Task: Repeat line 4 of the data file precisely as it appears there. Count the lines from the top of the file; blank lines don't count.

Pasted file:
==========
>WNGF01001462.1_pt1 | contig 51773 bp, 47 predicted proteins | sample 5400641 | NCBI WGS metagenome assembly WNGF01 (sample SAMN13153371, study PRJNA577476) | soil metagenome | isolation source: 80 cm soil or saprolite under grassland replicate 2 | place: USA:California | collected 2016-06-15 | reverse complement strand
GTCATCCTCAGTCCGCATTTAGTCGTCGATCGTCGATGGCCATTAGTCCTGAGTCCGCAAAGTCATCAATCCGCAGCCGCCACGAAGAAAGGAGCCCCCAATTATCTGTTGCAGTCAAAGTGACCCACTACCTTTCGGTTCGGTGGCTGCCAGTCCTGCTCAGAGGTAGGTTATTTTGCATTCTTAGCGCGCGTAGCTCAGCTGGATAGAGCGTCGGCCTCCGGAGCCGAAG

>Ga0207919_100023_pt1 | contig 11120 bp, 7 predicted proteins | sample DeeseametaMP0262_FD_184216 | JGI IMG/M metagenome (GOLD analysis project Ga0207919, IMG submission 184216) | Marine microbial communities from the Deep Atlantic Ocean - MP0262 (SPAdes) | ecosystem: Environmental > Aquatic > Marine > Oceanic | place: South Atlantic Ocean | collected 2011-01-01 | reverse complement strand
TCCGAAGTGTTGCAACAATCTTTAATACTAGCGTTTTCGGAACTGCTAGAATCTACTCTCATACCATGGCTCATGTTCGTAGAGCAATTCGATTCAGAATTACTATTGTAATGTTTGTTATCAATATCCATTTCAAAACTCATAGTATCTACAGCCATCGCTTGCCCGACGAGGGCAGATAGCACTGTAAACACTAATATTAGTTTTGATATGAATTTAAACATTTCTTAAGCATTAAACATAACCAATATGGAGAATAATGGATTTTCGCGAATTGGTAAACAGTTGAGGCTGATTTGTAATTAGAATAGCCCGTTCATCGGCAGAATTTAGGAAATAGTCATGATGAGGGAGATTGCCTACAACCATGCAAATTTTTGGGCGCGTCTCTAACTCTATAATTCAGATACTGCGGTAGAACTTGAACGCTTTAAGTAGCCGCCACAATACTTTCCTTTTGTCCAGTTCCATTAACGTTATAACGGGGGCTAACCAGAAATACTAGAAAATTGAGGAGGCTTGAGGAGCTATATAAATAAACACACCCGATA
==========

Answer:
TCCGAAGTGTTGCAACAATCTTTAATACTAGCGTTTTCGGAACTGCTAGAATCTACTCTCATACCATGGCTCATGTTCGTAGAGCAATTCGATTCAGAATTACTATTGTAATGTTTGTTATCAATATCCATTTCAAAACTCATAGTATCTACAGCCATCGCTTGCCCGACGAGGGCAGATAGCACTGTAAACACTAATATTAGTTTTGATATGAATTTAAACATTTCTTAAGCATTAAACATAACCAATATGGAGAATAATGGATTTTCGCGAATTGGTAAACAGTTGAGGCTGATTTGTAATTAGAATAGCCCGTTCATCGGCAGAATTTAGGAAATAGTCATGATGAGGGAGATTGCCTACAACCATGCAAATTTTTGGGCGCGTCTCTAACTCTATAATTCAGATACTGCGGTAGAACTTGAACGCTTTAAGTAGCCGCCACAATACTTTCCTTTTGTCCAGTTCCATTAACGTTATAACGGGGGCTAACCAGAAATACTAGAAAATTGAGGAGGCTTGAGGAGCTATATAAATAAACACACCCGATA